Mob aims for Target this Sunday
Cash mob recognized inclusive hiring
Saturday, Jun 21, 2014 06:00 am
Where: Target, St. Albert, 375 St. Albert Trail
Details: Cash mobbers must spend $20 at Target’s St. Albert store during the mob.
Organizers of the latest cash mob event to hit St. Albert hope throngs of shoppers will support inclusive hiring by spending at least $20 at Target this Sunday.
Inspired by flash mobs, cash mobbers assemble and shop at a local business to support the local economy.
Sunday’s event is aimed at showing support for employers that hire employees with intellectual disabilities such as Down syndrome or autism. Organizers chose the St. Albert Target store because several people with disabilities work there, said Cindy deBruijn, executive director of the Gateway Association, which organized the event.
The association is a non-profit that provides resources for people with intellectual disabilities and their families. This is the second inclusive cash mob the agency has organized.
People don’t think that those with disabilities are strong consumers, but they are, deBruijn said.
“It’s estimated that there is about $26 billion spent in Alberta each year by households that have someone with an intellectual disability living there.
“One of the incentives we’re trying to express to employers is that this represents a target market that you can attract to support your business.”
The idea for the inclusive cash mob came from the consumer movement to buy local. It is now part of the “We Belong” movement – the pursuit and support in communities for meaningful, paid work opportunities for people with intellectual disabilities.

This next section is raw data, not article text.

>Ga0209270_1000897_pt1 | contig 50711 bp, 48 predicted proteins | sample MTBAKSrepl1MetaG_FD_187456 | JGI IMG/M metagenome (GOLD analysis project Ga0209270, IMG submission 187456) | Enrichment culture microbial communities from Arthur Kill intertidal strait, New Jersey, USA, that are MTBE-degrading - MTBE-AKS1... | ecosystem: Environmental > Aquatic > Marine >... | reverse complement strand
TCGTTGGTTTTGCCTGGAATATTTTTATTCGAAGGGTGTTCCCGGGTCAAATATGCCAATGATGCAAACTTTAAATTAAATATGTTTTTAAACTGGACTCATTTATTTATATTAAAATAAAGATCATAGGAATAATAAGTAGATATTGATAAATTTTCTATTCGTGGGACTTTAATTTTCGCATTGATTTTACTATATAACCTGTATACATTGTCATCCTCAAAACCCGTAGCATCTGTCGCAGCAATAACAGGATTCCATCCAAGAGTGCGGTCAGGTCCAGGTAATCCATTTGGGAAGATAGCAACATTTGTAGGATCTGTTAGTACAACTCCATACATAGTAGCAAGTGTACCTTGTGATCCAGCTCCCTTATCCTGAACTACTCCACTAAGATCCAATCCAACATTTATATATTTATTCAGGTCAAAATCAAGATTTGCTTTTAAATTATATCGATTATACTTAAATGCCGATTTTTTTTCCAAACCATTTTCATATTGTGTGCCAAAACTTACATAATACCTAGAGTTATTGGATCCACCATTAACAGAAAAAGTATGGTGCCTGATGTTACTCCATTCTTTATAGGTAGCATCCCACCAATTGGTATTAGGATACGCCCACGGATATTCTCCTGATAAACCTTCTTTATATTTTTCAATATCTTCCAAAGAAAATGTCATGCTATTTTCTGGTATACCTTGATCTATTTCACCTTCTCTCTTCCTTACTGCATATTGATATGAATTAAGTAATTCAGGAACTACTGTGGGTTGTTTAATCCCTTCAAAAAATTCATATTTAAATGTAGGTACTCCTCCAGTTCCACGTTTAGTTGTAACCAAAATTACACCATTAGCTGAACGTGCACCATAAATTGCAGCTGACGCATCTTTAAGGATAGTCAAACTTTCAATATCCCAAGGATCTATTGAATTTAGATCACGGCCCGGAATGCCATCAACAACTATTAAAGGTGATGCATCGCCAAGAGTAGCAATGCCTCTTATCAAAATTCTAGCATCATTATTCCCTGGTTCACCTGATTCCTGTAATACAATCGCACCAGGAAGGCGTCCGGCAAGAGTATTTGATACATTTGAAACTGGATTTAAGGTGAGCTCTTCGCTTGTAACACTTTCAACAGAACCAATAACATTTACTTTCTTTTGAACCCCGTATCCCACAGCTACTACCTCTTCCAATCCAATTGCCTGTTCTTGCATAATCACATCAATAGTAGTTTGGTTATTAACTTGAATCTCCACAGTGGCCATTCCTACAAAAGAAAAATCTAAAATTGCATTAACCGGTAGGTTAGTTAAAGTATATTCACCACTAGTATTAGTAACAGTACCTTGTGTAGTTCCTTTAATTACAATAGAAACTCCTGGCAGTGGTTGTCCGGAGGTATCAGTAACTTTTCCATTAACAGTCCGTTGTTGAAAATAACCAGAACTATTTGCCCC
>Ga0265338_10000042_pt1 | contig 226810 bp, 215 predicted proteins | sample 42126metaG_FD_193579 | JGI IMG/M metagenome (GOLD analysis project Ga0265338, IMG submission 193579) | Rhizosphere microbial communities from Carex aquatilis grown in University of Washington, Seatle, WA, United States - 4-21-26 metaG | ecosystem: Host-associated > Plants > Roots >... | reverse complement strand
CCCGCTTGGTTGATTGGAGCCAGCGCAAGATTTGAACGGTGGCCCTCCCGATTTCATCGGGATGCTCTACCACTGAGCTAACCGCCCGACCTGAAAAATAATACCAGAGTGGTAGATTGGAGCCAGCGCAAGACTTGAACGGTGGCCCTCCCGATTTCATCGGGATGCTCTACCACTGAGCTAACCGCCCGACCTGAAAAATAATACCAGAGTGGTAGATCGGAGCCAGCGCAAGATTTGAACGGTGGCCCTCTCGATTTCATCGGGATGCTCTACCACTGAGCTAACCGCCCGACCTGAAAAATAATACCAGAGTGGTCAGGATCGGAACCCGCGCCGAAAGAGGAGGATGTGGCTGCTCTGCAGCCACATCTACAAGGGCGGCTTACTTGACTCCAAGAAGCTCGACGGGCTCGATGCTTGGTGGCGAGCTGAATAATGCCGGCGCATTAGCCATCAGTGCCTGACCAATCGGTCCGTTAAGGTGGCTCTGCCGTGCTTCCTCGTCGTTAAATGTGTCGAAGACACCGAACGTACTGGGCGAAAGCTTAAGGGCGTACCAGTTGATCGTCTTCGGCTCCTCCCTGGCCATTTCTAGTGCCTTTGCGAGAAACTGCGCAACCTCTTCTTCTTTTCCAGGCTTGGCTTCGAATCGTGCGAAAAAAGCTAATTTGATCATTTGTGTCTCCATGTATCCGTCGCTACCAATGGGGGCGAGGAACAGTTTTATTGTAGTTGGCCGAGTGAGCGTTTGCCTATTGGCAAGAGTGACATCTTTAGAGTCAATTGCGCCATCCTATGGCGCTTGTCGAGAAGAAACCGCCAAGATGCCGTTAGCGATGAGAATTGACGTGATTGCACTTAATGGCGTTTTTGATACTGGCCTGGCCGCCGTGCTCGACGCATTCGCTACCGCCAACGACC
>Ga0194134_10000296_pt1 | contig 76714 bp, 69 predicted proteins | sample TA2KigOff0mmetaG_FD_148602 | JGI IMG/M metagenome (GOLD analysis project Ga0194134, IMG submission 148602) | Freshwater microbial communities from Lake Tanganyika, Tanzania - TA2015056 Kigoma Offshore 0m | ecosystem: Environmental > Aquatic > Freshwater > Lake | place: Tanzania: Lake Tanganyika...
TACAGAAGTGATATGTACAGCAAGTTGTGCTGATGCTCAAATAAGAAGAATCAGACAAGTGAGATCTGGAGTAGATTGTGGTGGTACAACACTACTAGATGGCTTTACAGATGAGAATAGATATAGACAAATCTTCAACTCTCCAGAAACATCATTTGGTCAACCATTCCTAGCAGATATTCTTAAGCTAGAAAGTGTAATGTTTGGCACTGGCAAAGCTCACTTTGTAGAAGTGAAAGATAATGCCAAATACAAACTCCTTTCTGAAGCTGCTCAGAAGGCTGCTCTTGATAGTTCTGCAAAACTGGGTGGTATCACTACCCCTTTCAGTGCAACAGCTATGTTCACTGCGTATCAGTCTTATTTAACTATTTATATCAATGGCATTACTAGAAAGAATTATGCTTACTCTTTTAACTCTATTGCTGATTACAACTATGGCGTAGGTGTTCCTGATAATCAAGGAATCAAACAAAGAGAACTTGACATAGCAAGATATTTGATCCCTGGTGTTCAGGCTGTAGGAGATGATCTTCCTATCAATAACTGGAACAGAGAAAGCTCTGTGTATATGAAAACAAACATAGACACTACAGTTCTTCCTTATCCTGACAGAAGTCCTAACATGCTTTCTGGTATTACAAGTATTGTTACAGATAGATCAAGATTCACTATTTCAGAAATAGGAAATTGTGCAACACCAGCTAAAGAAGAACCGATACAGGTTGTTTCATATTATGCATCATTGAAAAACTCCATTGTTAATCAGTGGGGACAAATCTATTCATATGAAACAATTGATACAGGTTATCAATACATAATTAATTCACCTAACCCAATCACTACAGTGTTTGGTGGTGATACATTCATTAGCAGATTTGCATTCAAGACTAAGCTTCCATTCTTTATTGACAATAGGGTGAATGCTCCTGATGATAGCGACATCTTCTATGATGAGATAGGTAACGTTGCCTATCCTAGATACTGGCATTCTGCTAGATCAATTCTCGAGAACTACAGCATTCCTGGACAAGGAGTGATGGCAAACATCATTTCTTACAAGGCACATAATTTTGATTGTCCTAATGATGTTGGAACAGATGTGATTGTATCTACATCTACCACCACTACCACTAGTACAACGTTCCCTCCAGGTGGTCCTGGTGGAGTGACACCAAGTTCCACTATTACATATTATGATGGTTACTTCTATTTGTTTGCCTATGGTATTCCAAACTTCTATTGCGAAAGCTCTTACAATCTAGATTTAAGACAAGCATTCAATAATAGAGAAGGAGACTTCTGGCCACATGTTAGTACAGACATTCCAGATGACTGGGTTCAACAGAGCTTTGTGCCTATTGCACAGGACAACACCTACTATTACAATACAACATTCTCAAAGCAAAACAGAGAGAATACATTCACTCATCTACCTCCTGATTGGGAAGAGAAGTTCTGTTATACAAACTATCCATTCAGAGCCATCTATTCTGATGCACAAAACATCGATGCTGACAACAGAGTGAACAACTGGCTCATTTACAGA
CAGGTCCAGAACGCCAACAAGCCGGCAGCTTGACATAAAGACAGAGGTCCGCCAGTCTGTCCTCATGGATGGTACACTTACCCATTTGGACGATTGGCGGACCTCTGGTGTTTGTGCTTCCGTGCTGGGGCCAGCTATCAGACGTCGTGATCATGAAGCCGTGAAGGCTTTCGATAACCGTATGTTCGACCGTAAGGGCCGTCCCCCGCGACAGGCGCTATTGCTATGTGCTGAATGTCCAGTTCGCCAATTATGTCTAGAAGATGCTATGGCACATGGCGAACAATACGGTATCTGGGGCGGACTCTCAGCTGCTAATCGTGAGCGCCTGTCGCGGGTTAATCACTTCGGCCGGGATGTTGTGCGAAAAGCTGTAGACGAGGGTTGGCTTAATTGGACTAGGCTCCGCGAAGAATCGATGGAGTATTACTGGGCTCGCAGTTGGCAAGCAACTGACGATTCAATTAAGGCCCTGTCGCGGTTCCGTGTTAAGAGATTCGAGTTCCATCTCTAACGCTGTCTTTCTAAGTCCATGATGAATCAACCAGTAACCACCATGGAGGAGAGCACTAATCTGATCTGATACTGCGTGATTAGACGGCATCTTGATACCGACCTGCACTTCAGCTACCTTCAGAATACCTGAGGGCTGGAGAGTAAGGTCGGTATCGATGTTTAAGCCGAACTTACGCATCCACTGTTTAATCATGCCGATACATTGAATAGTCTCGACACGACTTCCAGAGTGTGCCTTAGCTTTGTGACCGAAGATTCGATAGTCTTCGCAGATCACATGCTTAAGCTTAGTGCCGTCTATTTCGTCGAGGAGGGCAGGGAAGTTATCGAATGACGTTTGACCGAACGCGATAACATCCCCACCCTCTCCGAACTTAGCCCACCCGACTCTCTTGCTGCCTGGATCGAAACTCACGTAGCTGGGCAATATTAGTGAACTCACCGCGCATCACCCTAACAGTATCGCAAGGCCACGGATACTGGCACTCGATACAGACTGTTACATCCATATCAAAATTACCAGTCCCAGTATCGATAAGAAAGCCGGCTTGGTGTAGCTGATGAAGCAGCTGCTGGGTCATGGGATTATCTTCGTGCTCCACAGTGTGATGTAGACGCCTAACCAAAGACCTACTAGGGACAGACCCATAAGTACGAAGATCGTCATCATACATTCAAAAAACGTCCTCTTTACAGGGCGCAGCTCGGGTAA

It’s not simply about creating a social conscience, explains deBruijn, but also smart business. The goal of the campaign is to reward forward-thinking businesses and to inspire others to consider hiring inclusively.
Gateway’s first inclusive cash mob in February attracted an estimated 100 people to Planet Organic’s south location in Edmonton. Cash mobbers alone spent $5,000 at the store within a two-hour time frame.
The first cash mob of its kind was an overall success and has been gaining momentum since, said deBruijn.
People with disabilities found it very empowering and the store was approached by two other businesses that inquired about its inclusive hiring practices.
On Sunday, participating cash mobbers will meet at Target at 2 p.m. and receive “disability dollars” upon their arrival. Disability dollars are a token that represents money spent in the marketplace by individuals and families whose lives are touched by an intellectual disability.
“If I’m going to spend $5,000 on fence supplies this weekend, which store do I go to?” deBruijn asked.
“Hardware store A that has good strong inclusive hiring practices, hardware store B doesn’t. I want to spend my dollars on organizations that recognize the value of hiring people with disabilities.”